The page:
Jeff Beck, a legendary guitarist whose unique approach to the instrument helped define rock guitar playing from the '60s onward, has died at the age of 78, his representatives confirmed Wednesday afternoon (January 11).
"On behalf of his family, it is with deep and profound sadness that we share the news of Jeff Beck’s passing," read a statement from his representatives, which was also posted to the guitarist's social media pages. "After suddenly contracting bacterial meningitis, he peacefully passed away yesterday. His family ask for privacy while they process this tremendous loss."
Widely regarded as one of the greatest, and most influential, guitarists of all time, Jeff Beck incorporated elements of blues and jazz into a distinctive, hard-edged sound that left an indelible mark on rock guitar playing.
Over the course of an illustrious 60-year career that stretched from the Yardbirds to 18, his 2022 album with Johnny Depp, Beck influenced the approach of countless thousands of guitarists in his wake.
Inducted into the Rock and Roll Hall of Fame not once, but twice – once with The Yardbirds, in 1992, and again as a solo artist, in 2009 – Beck's legacy as a guitarist is profound.
Famous for not using a pick, he developed a remarkably expressive guitar style – highlighted by stunning bends, impeccable phrasing and daring, elegantly executed melodic runs – that transcended genre,
“If you use a pick, you’ve got several fingers which are just redundant, they're not doing anything," he explained to Guitar World in a 1985 interview. "But with five fingers you can do all kinds of stuff you can't properly get at with a pick. You can do railing figures like bluegrass, you can pick out notes of a chord and twang them, push them, bend them, anything you want.”
Born in Wallington, England in 1944, Beck was influenced by early rock 'n' roll and blues from a young age. An avid guitarist by his teen years, Beck cut his teeth in London-area groups like Deltones, the Rumbles, and Screaming Lord Sutch and the Savages in the early '60s, before joining – on the recommendation of one Jimmy Page – the Yardbirds in 1965.
Replacing the band's previous guitarist, Eric Clapton, was no easy task, for anyone, but Beck did so with aplomb. Though the Yardbirds were under pressure to produce hits (which they certainly did) Beck was able to experiment in his new role with the band, and in doing so helped set the template for psychedelic-, blues- and garage-rock guitar playing.
Soon though, Beck tired of the rat race of fame – and the incessant package tours the Yardbirds were constantly sent on – and left the band in fall 1966.
“It was traumatic leaving the Yardbirds," Beck told Guitar World in 2009. "Because I just walked out on the one thing that gave me life, gave me recognition. It was pretty tough. I didn’t feel proud about dumping them in the shit. I got home and faced a bleak winter in England with nothing to do. So I must have been desperately unhappy to do what I did.”
Difficult as it may have seemed at the time to top his tenure with the Yardbirds, Beck's solo career would go on to be even more extraordinary than those fruitful mid-60s years.
His first-ever solo release was Beck's Bolero, a dazzling, eons-ahead-of-its-time epic of an instrumental featuring Jimmy Page, John Paul Jones and The Who's Keith Moon on drums. The song would go on to appear on Truth, the 1968 debut album of his Jeff Beck Group.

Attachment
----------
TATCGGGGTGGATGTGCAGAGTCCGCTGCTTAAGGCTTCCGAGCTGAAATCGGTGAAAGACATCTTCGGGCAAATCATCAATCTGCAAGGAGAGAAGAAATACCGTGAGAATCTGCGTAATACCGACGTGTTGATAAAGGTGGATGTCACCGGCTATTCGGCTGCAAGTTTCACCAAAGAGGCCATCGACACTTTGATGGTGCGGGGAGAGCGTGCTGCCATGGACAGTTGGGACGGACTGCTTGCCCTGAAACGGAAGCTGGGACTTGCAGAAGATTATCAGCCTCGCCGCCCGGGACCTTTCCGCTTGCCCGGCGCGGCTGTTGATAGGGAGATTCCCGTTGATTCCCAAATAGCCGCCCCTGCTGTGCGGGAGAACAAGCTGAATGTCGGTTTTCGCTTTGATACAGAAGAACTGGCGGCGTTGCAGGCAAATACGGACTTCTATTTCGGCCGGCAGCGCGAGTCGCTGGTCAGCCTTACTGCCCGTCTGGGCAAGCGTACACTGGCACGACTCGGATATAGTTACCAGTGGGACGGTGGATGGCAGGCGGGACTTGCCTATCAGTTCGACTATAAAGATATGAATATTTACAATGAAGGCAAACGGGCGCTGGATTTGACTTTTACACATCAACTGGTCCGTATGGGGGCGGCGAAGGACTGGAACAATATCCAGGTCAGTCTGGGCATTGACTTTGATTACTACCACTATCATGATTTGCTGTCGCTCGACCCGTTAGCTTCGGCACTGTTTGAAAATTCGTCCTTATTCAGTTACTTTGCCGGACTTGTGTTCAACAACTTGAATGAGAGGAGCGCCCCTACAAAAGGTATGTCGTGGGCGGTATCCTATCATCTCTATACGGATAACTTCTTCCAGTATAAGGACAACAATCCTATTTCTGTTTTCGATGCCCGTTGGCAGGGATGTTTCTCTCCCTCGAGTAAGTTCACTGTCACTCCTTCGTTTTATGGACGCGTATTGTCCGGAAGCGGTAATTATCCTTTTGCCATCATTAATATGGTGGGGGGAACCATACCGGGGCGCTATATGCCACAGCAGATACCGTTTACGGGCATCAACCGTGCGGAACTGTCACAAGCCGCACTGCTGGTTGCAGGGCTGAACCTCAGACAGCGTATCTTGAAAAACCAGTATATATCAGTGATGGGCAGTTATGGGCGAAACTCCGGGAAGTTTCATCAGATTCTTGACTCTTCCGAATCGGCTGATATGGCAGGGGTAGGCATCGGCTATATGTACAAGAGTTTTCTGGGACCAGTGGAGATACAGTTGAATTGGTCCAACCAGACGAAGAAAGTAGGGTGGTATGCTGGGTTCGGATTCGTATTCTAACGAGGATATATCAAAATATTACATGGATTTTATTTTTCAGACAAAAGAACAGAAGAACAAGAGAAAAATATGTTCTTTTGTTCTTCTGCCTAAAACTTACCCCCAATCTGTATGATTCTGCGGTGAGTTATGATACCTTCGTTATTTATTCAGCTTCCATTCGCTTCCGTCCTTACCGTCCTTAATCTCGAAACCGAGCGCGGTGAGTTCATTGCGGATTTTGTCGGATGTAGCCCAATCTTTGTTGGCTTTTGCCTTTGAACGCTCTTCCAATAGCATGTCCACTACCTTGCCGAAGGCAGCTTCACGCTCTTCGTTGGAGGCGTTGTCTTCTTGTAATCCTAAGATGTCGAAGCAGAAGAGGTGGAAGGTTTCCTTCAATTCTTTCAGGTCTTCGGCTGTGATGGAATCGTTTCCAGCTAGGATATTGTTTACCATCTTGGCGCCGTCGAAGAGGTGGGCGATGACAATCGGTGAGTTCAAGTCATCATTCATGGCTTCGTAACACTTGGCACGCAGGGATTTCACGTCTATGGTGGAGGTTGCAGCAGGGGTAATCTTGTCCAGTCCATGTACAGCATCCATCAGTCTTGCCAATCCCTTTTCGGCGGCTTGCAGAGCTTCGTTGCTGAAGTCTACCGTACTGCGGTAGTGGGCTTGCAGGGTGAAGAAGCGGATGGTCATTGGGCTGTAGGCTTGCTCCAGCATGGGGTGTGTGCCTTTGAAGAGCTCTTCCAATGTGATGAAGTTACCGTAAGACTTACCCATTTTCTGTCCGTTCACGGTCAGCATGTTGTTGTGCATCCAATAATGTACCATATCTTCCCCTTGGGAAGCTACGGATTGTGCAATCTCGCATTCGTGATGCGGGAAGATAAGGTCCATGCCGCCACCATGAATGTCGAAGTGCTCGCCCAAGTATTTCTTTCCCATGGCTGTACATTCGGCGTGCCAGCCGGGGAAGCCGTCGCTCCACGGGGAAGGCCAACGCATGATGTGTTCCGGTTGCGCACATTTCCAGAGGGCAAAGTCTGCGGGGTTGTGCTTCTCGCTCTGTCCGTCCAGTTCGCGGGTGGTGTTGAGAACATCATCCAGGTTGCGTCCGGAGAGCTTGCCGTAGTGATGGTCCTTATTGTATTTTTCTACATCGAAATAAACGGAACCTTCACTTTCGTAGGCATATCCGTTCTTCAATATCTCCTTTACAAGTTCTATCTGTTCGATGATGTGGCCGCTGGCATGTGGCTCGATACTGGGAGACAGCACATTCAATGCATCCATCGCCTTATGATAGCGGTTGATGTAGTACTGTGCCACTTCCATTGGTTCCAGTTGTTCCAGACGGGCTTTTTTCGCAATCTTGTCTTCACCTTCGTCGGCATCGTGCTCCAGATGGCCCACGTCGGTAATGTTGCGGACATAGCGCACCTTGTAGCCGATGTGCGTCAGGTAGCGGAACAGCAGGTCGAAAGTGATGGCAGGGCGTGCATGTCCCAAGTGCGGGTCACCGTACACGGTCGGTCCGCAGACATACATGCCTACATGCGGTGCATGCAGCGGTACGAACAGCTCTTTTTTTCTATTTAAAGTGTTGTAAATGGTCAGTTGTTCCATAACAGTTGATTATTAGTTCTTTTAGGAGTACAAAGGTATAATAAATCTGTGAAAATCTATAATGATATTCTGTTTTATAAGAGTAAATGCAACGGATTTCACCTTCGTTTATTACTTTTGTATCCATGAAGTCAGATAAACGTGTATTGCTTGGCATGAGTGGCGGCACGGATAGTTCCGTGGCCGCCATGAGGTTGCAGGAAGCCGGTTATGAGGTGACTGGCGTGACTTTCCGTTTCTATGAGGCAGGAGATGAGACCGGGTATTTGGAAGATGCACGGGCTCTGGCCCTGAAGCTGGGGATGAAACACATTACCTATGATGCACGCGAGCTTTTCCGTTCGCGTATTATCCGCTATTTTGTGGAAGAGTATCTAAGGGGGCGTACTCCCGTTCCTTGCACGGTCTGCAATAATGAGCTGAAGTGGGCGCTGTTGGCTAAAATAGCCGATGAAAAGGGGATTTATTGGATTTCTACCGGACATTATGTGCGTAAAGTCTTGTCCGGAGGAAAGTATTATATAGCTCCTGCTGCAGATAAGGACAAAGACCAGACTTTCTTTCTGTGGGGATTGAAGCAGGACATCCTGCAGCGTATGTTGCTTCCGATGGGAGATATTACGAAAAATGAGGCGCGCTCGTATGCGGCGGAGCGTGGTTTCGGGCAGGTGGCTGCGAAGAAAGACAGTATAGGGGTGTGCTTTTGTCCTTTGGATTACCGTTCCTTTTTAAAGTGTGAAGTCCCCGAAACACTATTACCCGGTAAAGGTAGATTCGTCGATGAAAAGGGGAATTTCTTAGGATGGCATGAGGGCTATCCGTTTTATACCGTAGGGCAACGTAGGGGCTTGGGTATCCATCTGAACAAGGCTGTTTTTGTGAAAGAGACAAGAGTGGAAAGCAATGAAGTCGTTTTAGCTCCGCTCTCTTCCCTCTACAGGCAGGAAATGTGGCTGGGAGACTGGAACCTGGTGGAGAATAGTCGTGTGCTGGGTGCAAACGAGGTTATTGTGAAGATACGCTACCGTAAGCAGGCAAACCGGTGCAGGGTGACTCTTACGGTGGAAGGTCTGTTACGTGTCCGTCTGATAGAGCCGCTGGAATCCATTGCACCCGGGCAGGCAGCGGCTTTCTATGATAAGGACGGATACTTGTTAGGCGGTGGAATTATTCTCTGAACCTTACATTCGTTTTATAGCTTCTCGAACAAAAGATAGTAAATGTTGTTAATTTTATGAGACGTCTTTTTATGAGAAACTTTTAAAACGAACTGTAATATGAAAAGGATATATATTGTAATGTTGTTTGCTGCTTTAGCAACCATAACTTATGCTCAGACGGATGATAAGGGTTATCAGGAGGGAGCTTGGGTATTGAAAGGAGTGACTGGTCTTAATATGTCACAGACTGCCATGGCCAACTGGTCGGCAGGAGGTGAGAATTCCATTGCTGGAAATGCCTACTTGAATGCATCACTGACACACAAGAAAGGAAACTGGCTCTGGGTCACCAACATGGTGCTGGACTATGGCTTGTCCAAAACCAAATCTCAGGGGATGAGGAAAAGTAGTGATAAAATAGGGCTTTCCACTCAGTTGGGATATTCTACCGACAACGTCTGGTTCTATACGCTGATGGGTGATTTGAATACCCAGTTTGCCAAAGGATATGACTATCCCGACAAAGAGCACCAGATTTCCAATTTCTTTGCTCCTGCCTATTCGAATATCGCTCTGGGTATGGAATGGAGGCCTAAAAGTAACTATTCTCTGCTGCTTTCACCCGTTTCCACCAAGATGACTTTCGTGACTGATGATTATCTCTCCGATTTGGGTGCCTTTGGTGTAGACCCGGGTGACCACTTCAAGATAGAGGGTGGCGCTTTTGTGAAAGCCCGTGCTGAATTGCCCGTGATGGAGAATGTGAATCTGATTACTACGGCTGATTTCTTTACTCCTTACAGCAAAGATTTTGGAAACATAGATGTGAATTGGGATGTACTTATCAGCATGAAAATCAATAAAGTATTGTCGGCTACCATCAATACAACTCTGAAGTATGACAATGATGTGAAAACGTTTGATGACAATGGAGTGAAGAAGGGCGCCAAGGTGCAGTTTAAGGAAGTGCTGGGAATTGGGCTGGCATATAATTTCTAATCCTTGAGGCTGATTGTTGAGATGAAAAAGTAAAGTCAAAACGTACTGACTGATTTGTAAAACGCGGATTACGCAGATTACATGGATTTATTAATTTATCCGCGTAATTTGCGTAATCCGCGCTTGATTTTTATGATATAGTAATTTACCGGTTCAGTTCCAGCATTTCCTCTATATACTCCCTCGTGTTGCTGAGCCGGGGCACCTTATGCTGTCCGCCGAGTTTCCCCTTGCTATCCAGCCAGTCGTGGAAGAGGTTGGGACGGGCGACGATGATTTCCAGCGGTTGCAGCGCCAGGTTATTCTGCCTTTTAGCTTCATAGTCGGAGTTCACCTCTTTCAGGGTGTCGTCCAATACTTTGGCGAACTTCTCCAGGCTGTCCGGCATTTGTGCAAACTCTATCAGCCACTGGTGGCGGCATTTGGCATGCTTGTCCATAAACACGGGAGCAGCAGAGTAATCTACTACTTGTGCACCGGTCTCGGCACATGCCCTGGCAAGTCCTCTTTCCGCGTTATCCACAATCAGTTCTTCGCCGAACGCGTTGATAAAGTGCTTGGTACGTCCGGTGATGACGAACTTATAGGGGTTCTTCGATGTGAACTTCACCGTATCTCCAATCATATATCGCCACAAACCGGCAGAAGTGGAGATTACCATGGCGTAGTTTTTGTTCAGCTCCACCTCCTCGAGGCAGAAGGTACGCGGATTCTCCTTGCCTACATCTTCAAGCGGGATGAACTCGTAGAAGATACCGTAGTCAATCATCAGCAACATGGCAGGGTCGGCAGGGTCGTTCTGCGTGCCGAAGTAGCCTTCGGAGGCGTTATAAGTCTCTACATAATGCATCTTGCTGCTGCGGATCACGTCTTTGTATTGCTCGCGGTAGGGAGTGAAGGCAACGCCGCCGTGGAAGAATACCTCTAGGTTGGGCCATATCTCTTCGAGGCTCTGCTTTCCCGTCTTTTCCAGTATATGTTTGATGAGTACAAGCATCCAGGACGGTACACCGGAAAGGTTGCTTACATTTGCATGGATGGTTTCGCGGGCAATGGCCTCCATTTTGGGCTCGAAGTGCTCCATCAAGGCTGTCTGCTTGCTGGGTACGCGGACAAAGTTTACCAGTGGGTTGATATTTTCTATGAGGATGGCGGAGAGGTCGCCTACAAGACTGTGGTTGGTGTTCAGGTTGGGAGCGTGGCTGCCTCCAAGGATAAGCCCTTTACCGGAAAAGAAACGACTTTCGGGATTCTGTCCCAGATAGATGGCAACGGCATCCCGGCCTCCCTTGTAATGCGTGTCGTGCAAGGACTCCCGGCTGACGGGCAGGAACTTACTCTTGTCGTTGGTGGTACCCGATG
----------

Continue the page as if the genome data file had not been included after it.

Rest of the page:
Where Beck's Bolero would inform decades of guitar instrumentals to come, Truth – and its 1969 follow-up, Beck-Ola – helped shape the sound of blues- and hard-rock guitar.
After the first Jeff Beck Group – which featured, among other accomplished members, Rod Stewart on vocals and future Rolling Stone Ronnie Wood – dissolved in 1969, Beck formed a new, somewhat short-lived version of the group in 1970, before forming the power trio Beck, Bogert & Appice with Tim Bogert and drummer Carmine Appice.
Though still successful, Beck felt creatively restless by the mid-70s, and in 1975, changed direction yet again on what many consider his greatest work, Blow by Blow.
Helmed by legendary Beatles producer George Martin, the all-instrumental album dove head-first into the fusion sounds that were then in vogue, taking the somewhat divisive genre a step forward all the while.
"A lot of people liked Blow by Blow because it simplified [John] McLaughlin and it complicated rock and roll," Beck explained to Guitar World in 2009.
Though one might think that someone who played such a significant role in shaping rock guitar in the '60s and '70s would be content to sit on their laurels a bit, Beck's later career was defined by a similar creative restlessness.
He returned to his rockabilly roots on 1993's Crazy Legs, flirted with techno on 1999's Who Else!, and touched on classical orchestral arrangements on 2010's Emotion & Commotion.
"If you ask me about some other players, I might lean toward their early work but with Jeff Beck, I immediately think of his most recent record," Joe Satriani told Guitar World in 2021, when reflecting on his favorite Beck material.
"How does he make us all feel that the most happening Jeff Beck is the one that’s happening right now? That’s pretty remarkable in an industry that’s so focused on what you did decades ago or your highest-charting thing.
"As you and I are talking," Satriani continued, "he’s working on something that’s going to blow us away, and we’re not going to know about it for a bit, but you know he isn’t just sitting around doing nothing and he’s certainly not thinking about something he did in 1972! It’s a combination of pure talent, constant innovation and fearlessness."